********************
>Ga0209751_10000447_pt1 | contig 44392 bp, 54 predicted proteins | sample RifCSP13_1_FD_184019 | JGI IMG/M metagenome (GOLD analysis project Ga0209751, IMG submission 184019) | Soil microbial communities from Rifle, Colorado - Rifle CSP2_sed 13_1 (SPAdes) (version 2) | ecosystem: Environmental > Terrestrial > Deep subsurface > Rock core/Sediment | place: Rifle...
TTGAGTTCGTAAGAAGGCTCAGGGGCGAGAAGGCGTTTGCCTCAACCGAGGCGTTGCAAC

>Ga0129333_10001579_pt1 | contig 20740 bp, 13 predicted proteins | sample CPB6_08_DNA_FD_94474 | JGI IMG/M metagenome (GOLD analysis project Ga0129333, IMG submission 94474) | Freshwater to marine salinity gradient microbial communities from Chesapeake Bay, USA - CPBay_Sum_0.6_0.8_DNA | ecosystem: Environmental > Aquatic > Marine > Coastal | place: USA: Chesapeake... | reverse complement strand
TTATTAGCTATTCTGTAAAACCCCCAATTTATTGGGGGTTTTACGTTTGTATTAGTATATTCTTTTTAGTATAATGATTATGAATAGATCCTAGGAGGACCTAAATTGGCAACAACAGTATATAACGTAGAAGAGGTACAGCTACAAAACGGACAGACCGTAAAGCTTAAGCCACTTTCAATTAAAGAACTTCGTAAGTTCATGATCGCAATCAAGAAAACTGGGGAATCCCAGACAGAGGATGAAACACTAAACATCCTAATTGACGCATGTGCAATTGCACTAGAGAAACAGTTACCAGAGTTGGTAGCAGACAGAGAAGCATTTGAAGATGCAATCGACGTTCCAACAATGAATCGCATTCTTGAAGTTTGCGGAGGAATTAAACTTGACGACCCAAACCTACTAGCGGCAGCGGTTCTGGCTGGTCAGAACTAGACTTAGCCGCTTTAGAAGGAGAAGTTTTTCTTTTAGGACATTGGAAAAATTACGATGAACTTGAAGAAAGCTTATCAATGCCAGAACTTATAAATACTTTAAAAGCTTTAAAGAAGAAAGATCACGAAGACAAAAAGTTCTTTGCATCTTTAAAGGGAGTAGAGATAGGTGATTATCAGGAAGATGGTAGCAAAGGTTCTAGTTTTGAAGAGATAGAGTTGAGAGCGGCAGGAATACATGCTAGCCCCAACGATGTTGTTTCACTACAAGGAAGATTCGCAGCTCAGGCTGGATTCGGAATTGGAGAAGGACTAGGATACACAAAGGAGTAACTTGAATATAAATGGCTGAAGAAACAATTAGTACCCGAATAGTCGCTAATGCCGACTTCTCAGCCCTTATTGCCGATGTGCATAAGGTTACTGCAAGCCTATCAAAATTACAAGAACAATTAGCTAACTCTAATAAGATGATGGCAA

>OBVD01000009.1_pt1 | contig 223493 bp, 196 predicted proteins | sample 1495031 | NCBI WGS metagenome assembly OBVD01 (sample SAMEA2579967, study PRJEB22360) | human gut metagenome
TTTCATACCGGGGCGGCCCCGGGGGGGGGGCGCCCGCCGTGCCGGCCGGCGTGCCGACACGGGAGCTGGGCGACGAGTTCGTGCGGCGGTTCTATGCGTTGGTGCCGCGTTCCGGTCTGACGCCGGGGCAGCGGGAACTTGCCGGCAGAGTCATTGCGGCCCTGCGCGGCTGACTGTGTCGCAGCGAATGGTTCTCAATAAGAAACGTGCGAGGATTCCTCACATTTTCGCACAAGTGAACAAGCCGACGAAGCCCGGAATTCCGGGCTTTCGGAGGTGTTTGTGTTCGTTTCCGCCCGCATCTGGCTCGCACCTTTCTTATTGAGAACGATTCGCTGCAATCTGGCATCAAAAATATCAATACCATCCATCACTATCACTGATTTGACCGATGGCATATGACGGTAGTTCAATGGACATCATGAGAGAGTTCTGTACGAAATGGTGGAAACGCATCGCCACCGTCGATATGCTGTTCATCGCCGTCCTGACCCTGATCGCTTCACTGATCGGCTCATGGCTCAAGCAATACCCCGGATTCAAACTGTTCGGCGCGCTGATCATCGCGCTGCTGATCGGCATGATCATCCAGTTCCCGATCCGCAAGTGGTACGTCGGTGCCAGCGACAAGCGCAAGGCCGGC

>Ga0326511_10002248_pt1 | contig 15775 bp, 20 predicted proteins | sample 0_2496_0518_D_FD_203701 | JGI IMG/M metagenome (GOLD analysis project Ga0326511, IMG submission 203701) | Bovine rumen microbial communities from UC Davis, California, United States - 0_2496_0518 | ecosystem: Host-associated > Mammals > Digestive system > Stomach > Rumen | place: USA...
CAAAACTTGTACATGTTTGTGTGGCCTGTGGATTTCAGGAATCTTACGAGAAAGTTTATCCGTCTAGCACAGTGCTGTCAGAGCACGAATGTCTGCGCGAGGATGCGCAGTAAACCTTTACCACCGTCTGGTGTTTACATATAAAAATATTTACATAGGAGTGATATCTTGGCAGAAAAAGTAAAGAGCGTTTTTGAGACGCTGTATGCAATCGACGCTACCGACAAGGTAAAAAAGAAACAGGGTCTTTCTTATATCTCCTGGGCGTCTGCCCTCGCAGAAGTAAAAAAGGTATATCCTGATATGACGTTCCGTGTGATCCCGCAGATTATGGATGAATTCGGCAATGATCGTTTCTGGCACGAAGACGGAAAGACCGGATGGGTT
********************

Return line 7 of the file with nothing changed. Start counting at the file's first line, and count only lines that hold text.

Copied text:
>Ga0326511_10002248_pt1 | contig 15775 bp, 20 predicted proteins | sample 0_2496_0518_D_FD_203701 | JGI IMG/M metagenome (GOLD analysis project Ga0326511, IMG submission 203701) | Bovine rumen microbial communities from UC Davis, California, United States - 0_2496_0518 | ecosystem: Host-associated > Mammals > Digestive system > Stomach > Rumen | place: USA...